The law places new restrictions on vote by mail by requiring certain voters to provide strict forms of identification to even so much as request a mail ballot. More than 4.5 million Floridians voted by mail in the 2020 election.

    The Freedom to Vote Act

    The bill would block Florida from requiring strict identification for requesting absentee ballots.

  • Florida’s new law

    Floridians used to have the option of adding their names to permanent mail voting lists and receiving a mail ballot automatically for each cycle over a four-year period. The new state law, however, forces Floridians to navigate onerous mail ballot request processes more frequently by requiring voters to request mail ballots every two years.

    The Freedom to Vote Act

    Voters choosing to receive a mail ballot each election would remain on permanent mail voting lists unless and until they are no longer registered in the state of Florida or have provided the state with written notice that they wish to be removed.

  • Florida’s new law

    Florida’s law limits drop box availability to early voting periods and to official county election offices and voting locations, curtailing their usefulness by limiting availability. About 1.5 million Floridians utilized ballot drop boxes in the 2020 election.

    The Freedom to Vote Act

    The Freedom to Vote Act would establish minimum standards for ballot drop boxes with requirements for at least one drop box per jurisdiction, which must be accessible during reasonable hours throughout early and regular voting periods. Drop boxes must be made available to voters as soon as a jurisdiction begins sending mail ballots to voters and must continue through the end of Election Day. Within each jurisdiction, at least 25 percent of drop boxes—or one, whichever is greater—must be accessible 24 hours daily.

Georgia

In March, Georgia enacted an expansive law that makes voting more difficult and opens the door to political interference in state elections. The nearly 100-page law drew nationwide criticism for its unconscionable voting restrictions and blatant partisan power grabs.

Here is what Georgia’s law does and how the Freedom to Vote Act would remedy it:

  • Georgia’s new law

    Georgia’s law prohibits people from providing food and water to voters waiting in line at polling places.

    The Freedom to Vote Act

    The Freedom to Vote Act would nullify this prohibition.

  • Georgia’s new law

    The state law bars election officials from mailing mail ballot applications to registered voters, which is an action some election officials took last year during the pandemic to ensure that people could vote even if they did not feel safe doing so in person.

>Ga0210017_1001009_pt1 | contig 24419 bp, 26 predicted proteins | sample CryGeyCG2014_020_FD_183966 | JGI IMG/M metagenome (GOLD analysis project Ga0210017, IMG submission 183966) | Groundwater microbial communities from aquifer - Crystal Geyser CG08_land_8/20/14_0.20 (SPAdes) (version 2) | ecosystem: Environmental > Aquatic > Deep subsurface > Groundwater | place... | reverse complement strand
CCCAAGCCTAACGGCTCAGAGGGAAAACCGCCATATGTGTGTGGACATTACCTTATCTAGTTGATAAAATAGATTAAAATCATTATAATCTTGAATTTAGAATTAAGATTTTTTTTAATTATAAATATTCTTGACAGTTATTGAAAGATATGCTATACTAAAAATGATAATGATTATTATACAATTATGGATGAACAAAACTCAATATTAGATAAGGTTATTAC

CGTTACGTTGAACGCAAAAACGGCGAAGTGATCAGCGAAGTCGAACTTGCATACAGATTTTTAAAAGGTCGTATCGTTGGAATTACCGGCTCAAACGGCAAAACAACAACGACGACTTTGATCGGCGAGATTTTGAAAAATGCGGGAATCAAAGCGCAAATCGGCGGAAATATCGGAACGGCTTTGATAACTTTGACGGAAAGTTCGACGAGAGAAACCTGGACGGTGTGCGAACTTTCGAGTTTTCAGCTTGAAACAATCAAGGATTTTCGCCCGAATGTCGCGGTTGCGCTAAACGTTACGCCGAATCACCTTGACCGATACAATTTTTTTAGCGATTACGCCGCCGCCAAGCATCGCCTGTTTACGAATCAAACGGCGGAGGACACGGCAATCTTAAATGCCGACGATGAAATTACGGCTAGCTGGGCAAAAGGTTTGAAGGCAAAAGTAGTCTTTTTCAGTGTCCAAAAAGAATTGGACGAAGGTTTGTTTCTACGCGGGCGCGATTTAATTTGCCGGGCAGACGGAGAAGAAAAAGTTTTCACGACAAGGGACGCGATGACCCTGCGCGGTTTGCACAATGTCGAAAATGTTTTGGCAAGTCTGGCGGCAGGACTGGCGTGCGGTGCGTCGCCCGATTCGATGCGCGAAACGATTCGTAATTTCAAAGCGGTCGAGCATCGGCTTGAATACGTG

The Freedom to Vote Act

    The bill would allow Georgia election officials to treat voter registration forms as applications for mail ballots, thereby permitting them to proactively send mail ballots to registered voters opting to vote by mail without voters having to make a separate request.

  • Georgia’s new law

    Georgia’s law requires voters casting mail ballots to provide strict forms of identification to receive and return mail ballots. More than 1.3 million Georgians cast ballots by mail in the 2020 election.

    The Freedom to Vote Act

    The Freedom to Vote Act would block Georgia from requiring people to provide strict proof of eligibility to obtain or return a mail ballot.

  • Georgia’s new law

    Under Georgia’s law, jurisdictions may supply one ballot drop box for returning mail ballots. Additional drop boxes may be allowed, but the total number is limited to the lesser of one per every 100,000 active voters—that is, voters who cast a ballot in the most recent election—or the number of early voting locations in a county. This will reduce access for largely populated jurisdictions such as Fulton, Gwinnett, DeKalb, and Cobb counties.

    The Freedom to Vote Act

    The bill would require each jurisdiction to have at least one drop box per every 45,000 registered voters for any election held before 2024. For 2024 onward, jurisdictions would need to offer at least one drop box per every 45,000 registered voters or one box per every 15,000 voters who voted by mail in the most recent election, whichever is greater.

  • Georgia’s new law

    Georgia’s law requires all drop boxes to be located at official election offices and inside early voting locations, limiting their availability to hours when many voters are at school or work. Furthermore, drop boxes are only allowed during early voting periods.

    The Freedom to Vote Act

    The Freedom to Vote Act would supersede Georgia’s ballot drop box restrictions by requiring 24-hour access to at least one ballot drop box. It would also require drop boxes to be made available beginning on the first day that officials begin sending mail ballots through the time at which polls close on election night.

  • Georgia’s new law

    Georgia’s law limits weekday early voting to the hours of 9 a.m. to 5 p.m. Early voting hours may be extended, but in no case can they take place outside the hours of 7 a.m. and 7 p.m. In 2020, more than 2.7 million Georgians voted early in person.

    The Freedom to Vote Act

    The bill would require an early voting period that is at least 13 days long, including Saturdays and Sundays. Voting locations would be required to open for at least 10 hours daily, including for some period before and after business hours.

  • Georgia’s new law

    Under Georgia’s law, voters who mistakenly go to the wrong precinct will be turned away instead of being offered a provisional ballot in many cases. Some 44 percent of provisional ballots cast in Georgia during the 2020 election were from people who accidentally showed up at the wrong precinct.